In today’s diverse workplaces, many organizations have implemented diversity and inclusion initiatives to foster an inclusive and respectful environment. While employees receive training on recognizing and confronting prejudice or discrimination, a noticeable gap exists between their stated intentions and actual behavior.
Interestingly, those who hold strong anti-prejudice values often believe they do not require training because they already consider themselves attentive to discrimination. In a joint research effort by international scholars, Eran Halperin, Anna Kende, and Tamar Saguy, we aimed to unravel this phenomenon and shed light on its underlying causes. The findings of this study were recently published in Nature’s Scientific Reports journal.
Unraveling the Discrepancy
Our research investigated the relationship between individuals’ anti-prejudice values and their behavior when confronted with instances of prejudice. By conducting studies in the United States and Hungary, we sought to understand why individuals expressing anti-prejudice values fall short of confronting prejudice in real-life situations despite their hypothetical willingness to do so.
Surprisingly, our findings revealed that individuals with strong anti-prejudice values tend to overestimate their confronting behavior compared to those with more prejudiced views, even though the actual rates of confronting were similar.
Studying Behavior of Confronting Prejudice
To gain a comprehensive understanding of this disparity, we conducted four studies in both the United States and Hungary (with 1,116 participants in total), focusing on prejudice towards various minority groups, including African Americans, Muslims, Latinos in the US, and Romani people in Hungary. Employing a behavioral paradigm, we measured participants’ actual confronting behavior.
We designed an experiment that involved majority members of society engaging in an online game, which was carefully pre-programmed. Participants observed a player displaying discriminatory behavior towards a minority individual and subsequently received a private message containing a prejudiced statement, such as “You can’t trust those damn Muslims”, or “Yeah like if you could only trust Latinos not stealing our jobs”. The decision to confront and to stop the discrimination rested solely with the bystander participant as nobody else was present in that messaging.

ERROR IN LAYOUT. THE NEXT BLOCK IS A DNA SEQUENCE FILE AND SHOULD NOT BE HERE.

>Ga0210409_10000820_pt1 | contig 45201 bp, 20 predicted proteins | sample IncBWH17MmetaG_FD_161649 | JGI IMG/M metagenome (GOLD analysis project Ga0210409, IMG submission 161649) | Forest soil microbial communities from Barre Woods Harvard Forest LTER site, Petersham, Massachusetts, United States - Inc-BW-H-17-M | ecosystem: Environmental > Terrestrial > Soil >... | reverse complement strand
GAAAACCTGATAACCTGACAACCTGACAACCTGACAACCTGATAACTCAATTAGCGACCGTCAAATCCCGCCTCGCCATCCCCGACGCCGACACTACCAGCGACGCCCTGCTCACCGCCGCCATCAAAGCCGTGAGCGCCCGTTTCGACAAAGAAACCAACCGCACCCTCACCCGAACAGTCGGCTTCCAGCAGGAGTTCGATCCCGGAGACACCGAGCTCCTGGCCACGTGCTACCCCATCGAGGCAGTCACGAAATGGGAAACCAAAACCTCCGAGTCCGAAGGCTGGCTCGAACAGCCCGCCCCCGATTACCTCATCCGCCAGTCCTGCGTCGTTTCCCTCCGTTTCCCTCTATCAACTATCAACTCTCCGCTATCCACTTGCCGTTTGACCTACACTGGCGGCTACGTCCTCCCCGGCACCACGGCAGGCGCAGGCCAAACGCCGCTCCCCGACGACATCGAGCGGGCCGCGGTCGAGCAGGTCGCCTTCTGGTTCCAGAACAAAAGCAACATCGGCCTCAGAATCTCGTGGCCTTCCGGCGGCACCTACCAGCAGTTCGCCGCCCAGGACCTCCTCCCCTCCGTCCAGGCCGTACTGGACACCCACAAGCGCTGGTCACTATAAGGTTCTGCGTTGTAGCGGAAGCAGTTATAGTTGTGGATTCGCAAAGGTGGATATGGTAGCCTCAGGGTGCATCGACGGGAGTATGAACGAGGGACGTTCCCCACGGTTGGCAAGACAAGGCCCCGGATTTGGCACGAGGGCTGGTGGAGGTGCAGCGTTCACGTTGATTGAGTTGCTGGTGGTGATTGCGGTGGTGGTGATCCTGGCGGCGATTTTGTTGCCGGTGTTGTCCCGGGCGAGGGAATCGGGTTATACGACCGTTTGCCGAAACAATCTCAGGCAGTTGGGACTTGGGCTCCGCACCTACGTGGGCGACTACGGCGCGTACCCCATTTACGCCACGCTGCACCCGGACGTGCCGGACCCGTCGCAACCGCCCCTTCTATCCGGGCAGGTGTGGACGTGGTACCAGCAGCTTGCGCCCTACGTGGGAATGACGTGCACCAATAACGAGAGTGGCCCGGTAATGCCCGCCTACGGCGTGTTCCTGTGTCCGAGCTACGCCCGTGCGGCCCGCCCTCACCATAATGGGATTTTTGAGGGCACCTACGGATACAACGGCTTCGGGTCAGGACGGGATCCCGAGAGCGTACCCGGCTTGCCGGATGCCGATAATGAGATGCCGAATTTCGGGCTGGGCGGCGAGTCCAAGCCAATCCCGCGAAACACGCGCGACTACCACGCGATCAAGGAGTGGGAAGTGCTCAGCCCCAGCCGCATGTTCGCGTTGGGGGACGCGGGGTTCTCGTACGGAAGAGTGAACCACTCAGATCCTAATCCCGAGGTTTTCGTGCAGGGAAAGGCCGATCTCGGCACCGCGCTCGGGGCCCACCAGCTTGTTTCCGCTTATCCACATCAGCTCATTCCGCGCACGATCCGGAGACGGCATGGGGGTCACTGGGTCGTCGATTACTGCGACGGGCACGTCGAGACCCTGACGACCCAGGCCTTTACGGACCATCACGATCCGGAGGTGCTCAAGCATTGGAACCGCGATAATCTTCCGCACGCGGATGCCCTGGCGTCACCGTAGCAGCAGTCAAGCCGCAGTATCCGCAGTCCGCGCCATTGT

Our study proposes that individuals with egalitarian values are more likely to hypothetically confront prejudice but less likely to do so in actual situations. Remarkably, this effect was consistent across different intergroup contexts and countries, thereby strengthening the generalizability of our findings.
We further aimed to explain this effect and argued that anti-prejudiced individuals, motivated to believe they would confront prejudice, tend to underestimate the power of the situation. In contrast, individuals with more prejudiced views do not possess such motivations and tend to have a more realistic perception of their tendency to intervene. Accordingly, uncertainty how to intervene in the situation explained the tendency to overestimate confrontation among anti-prejudiced individuals (but not among those who were more prejudiced).
Implications and Conclusion
In conclusion, our research sheds light on the disparity between individuals’ anti-prejudice values and their actual behavior in confronting prejudice. We emphasize the importance of measuring actual behavior rather than relying solely on self-report accounts of intentions when studying prejudice and intergroup behavior.
Moreover, promoting egalitarian values alone may not be sufficient to motivate individuals to actively combat prejudice. Future research should focus on bridging the gap between intentions and behavior, exploring effective strategies to reduce prejudice and foster intergroup harmony.
Our findings call for individuals to reflect on their own behavior and motivations when faced with prejudice, encouraging a more introspective approach to combating discrimination. The implications extend to the development of more effective prejudice reduction programs, which should address behavioral uncertainty and equip individuals with the necessary tools to bridge the gap between intentions and behavior.
At a broader societal level, our research underscores the significance of measuring actual behavior, leading to evidence-based policies and practices that actively promote intervention against prejudice, thus contributing to improved intergroup relations and a more inclusive society.
Through understanding the complexities of anti-prejudice behavior, we can work towards creating workplaces and communities that genuinely embody the values of diversity, inclusion, and respect.
The study, “The aversive bystander effect whereby egalitarian bystanders overestimate the confrontation of prejudice“, was published on June 29, 2023.